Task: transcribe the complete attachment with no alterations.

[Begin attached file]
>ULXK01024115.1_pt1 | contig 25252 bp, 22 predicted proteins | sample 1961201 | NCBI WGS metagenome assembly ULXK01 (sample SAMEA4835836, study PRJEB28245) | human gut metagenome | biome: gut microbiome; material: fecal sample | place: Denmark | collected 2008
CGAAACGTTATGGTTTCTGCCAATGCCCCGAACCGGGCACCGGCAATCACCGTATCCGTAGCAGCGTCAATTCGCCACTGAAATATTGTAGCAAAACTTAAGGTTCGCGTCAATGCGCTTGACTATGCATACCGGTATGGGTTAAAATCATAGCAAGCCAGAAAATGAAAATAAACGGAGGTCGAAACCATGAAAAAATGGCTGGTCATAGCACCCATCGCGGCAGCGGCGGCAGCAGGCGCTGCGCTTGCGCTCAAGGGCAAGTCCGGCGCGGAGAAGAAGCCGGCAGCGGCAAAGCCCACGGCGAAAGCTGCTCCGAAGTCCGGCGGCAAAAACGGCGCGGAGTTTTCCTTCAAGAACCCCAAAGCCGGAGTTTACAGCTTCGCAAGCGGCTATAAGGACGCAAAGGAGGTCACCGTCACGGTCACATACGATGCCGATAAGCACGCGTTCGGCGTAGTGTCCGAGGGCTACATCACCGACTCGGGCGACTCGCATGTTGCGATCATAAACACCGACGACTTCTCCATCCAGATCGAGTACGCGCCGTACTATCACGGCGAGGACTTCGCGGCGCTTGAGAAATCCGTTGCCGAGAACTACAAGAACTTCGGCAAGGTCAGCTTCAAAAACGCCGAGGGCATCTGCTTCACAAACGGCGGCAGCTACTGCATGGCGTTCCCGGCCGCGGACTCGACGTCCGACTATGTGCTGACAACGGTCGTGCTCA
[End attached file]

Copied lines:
>ULXK01024115.1_pt1 | contig 25252 bp, 22 predicted proteins | sample 1961201 | NCBI WGS metagenome assembly ULXK01 (sample SAMEA4835836, study PRJEB28245) | human gut metagenome | biome: gut microbiome; material: fecal sample | place: Denmark | collected 2008
CGAAACGTTATGGTTTCTGCCAATGCCCCGAACCGGGCACCGGCAATCACCGTATCCGTAGCAGCGTCAATTCGCCACTGAAATATTGTAGCAAAACTTAAGGTTCGCGTCAATGCGCTTGACTATGCATACCGGTATGGGTTAAAATCATAGCAAGCCAGAAAATGAAAATAAACGGAGGTCGAAACCATGAAAAAATGGCTGGTCATAGCACCCATCGCGGCAGCGGCGGCAGCAGGCGCTGCGCTTGCGCTCAAGGGCAAGTCCGGCGCGGAGAAGAAGCCGGCAGCGGCAAAGCCCACGGCGAAAGCTGCTCCGAAGTCCGGCGGCAAAAACGGCGCGGAGTTTTCCTTCAAGAACCCCAAAGCCGGAGTTTACAGCTTCGCAAGCGGCTATAAGGACGCAAAGGAGGTCACCGTCACGGTCACATACGATGCCGATAAGCACGCGTTCGGCGTAGTGTCCGAGGGCTACATCACCGACTCGGGCGACTCGCATGTTGCGATCATAAACACCGACGACTTCTCCATCCAGATCGAGTACGCGCCGTACTATCACGGCGAGGACTTCGCGGCGCTTGAGAAATCCGTTGCCGAGAACTACAAGAACTTCGGCAAGGTCAGCTTCAAAAACGCCGAGGGCATCTGCTTCACAAACGGCGGCAGCTACTGCATGGCGTTCCCGGCCGCGGACTCGACGTCCGACTATGTGCTGACAACGGTCGTGCTCA